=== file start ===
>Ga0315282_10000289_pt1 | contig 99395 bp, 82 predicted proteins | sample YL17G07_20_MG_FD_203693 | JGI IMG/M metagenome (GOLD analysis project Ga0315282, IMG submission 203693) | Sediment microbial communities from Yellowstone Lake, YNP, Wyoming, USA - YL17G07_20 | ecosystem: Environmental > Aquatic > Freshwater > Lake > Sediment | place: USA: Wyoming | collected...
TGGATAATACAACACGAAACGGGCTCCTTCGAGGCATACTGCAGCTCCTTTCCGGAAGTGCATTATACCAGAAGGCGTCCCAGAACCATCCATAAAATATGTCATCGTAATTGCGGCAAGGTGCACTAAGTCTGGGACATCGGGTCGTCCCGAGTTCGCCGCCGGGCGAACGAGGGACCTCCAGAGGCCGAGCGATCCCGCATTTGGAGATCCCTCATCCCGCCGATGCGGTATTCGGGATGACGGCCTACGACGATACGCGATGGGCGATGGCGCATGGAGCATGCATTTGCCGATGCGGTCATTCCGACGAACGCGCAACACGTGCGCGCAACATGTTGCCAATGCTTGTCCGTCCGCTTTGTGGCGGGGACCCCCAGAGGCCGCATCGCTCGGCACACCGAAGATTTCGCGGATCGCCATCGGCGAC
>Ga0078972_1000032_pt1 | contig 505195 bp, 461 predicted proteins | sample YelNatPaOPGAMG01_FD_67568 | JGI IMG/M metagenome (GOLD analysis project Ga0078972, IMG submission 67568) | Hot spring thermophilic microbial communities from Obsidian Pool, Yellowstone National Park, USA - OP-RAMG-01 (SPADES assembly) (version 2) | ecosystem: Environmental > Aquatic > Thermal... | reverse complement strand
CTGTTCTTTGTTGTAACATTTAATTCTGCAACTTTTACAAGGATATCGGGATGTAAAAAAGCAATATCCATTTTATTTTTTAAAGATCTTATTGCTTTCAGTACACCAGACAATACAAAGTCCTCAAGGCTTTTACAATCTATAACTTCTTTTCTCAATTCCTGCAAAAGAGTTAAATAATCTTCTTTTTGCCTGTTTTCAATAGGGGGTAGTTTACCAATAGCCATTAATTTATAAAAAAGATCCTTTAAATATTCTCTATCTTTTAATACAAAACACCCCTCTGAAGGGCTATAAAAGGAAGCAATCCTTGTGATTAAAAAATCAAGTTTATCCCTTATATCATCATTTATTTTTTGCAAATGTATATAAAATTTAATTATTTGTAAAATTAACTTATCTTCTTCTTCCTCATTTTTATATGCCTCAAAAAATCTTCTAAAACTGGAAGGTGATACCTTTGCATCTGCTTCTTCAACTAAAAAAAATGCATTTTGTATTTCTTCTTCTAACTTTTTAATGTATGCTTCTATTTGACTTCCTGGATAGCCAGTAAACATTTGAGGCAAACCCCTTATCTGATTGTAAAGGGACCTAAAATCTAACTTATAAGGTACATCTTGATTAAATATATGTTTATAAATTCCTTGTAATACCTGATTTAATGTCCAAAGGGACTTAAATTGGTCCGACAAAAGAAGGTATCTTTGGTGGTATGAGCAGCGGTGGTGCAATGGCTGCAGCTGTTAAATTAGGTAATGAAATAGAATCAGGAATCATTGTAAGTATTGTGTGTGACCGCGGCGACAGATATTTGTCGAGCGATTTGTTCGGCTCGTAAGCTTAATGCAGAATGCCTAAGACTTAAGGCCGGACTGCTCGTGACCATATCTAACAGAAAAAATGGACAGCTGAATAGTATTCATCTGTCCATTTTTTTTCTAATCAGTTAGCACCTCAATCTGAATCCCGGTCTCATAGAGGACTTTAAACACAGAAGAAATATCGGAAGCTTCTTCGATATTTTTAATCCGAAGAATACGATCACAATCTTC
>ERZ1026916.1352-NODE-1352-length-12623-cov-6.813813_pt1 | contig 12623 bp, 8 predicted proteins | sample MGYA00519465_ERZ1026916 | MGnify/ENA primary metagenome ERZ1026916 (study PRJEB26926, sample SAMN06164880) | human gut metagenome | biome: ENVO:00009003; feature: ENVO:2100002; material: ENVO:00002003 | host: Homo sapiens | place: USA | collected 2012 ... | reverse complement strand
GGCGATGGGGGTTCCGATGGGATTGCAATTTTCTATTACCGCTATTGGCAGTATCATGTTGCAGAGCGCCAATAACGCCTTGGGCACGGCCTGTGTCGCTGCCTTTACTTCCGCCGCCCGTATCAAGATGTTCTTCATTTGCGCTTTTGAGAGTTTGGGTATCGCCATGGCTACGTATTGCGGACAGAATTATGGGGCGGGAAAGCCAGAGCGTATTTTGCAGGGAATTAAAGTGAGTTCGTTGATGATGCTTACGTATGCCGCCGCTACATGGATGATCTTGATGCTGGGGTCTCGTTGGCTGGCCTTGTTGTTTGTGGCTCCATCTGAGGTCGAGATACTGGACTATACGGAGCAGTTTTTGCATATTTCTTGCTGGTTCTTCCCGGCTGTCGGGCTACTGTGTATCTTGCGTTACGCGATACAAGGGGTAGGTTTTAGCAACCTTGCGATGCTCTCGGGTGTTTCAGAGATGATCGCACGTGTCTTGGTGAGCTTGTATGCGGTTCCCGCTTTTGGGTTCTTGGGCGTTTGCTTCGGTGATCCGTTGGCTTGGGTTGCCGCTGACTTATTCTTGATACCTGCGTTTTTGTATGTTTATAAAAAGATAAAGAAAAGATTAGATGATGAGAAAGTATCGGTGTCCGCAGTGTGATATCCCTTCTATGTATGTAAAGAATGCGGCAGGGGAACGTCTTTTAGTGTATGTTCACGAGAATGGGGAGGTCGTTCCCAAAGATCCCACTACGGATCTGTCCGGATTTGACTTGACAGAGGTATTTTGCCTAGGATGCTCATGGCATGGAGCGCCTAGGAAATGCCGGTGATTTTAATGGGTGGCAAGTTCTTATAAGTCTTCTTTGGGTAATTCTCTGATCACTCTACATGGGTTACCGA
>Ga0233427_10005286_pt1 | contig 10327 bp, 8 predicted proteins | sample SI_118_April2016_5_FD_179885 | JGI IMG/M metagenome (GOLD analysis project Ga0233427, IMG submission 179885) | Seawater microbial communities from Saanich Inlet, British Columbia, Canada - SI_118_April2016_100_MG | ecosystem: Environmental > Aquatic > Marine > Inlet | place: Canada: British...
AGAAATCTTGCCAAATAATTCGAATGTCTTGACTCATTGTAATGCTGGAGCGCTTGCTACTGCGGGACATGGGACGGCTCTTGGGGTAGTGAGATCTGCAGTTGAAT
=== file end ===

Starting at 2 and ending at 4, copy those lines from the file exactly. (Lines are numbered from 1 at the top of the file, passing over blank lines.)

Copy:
TGGATAATACAACACGAAACGGGCTCCTTCGAGGCATACTGCAGCTCCTTTCCGGAAGTGCATTATACCAGAAGGCGTCCCAGAACCATCCATAAAATATGTCATCGTAATTGCGGCAAGGTGCACTAAGTCTGGGACATCGGGTCGTCCCGAGTTCGCCGCCGGGCGAACGAGGGACCTCCAGAGGCCGAGCGATCCCGCATTTGGAGATCCCTCATCCCGCCGATGCGGTATTCGGGATGACGGCCTACGACGATACGCGATGGGCGATGGCGCATGGAGCATGCATTTGCCGATGCGGTCATTCCGACGAACGCGCAACACGTGCGCGCAACATGTTGCCAATGCTTGTCCGTCCGCTTTGTGGCGGGGACCCCCAGAGGCCGCATCGCTCGGCACACCGAAGATTTCGCGGATCGCCATCGGCGAC
>Ga0078972_1000032_pt1 | contig 505195 bp, 461 predicted proteins | sample YelNatPaOPGAMG01_FD_67568 | JGI IMG/M metagenome (GOLD analysis project Ga0078972, IMG submission 67568) | Hot spring thermophilic microbial communities from Obsidian Pool, Yellowstone National Park, USA - OP-RAMG-01 (SPADES assembly) (version 2) | ecosystem: Environmental > Aquatic > Thermal... | reverse complement strand
CTGTTCTTTGTTGTAACATTTAATTCTGCAACTTTTACAAGGATATCGGGATGTAAAAAAGCAATATCCATTTTATTTTTTAAAGATCTTATTGCTTTCAGTACACCAGACAATACAAAGTCCTCAAGGCTTTTACAATCTATAACTTCTTTTCTCAATTCCTGCAAAAGAGTTAAATAATCTTCTTTTTGCCTGTTTTCAATAGGGGGTAGTTTACCAATAGCCATTAATTTATAAAAAAGATCCTTTAAATATTCTCTATCTTTTAATACAAAACACCCCTCTGAAGGGCTATAAAAGGAAGCAATCCTTGTGATTAAAAAATCAAGTTTATCCCTTATATCATCATTTATTTTTTGCAAATGTATATAAAATTTAATTATTTGTAAAATTAACTTATCTTCTTCTTCCTCATTTTTATATGCCTCAAAAAATCTTCTAAAACTGGAAGGTGATACCTTTGCATCTGCTTCTTCAACTAAAAAAAATGCATTTTGTATTTCTTCTTCTAACTTTTTAATGTATGCTTCTATTTGACTTCCTGGATAGCCAGTAAACATTTGAGGCAAACCCCTTATCTGATTGTAAAGGGACCTAAAATCTAACTTATAAGGTACATCTTGATTAAATATATGTTTATAAATTCCTTGTAATACCTGATTTAATGTCCAAAGGGACTTAAATTGGTCCGACAAAAGAAGGTATCTTTGGTGGTATGAGCAGCGGTGGTGCAATGGCTGCAGCTGTTAAATTAGGTAATGAAATAGAATCAGGAATCATTGTAAGTATTGTGTGTGACCGCGGCGACAGATATTTGTCGAGCGATTTGTTCGGCTCGTAAGCTTAATGCAGAATGCCTAAGACTTAAGGCCGGACTGCTCGTGACCATATCTAACAGAAAAAATGGACAGCTGAATAGTATTCATCTGTCCATTTTTTTTCTAATCAGTTAGCACCTCAATCTGAATCCCGGTCTCATAGAGGACTTTAAACACAGAAGAAATATCGGAAGCTTCTTCGATATTTTTAATCCGAAGAATACGATCACAATCTTC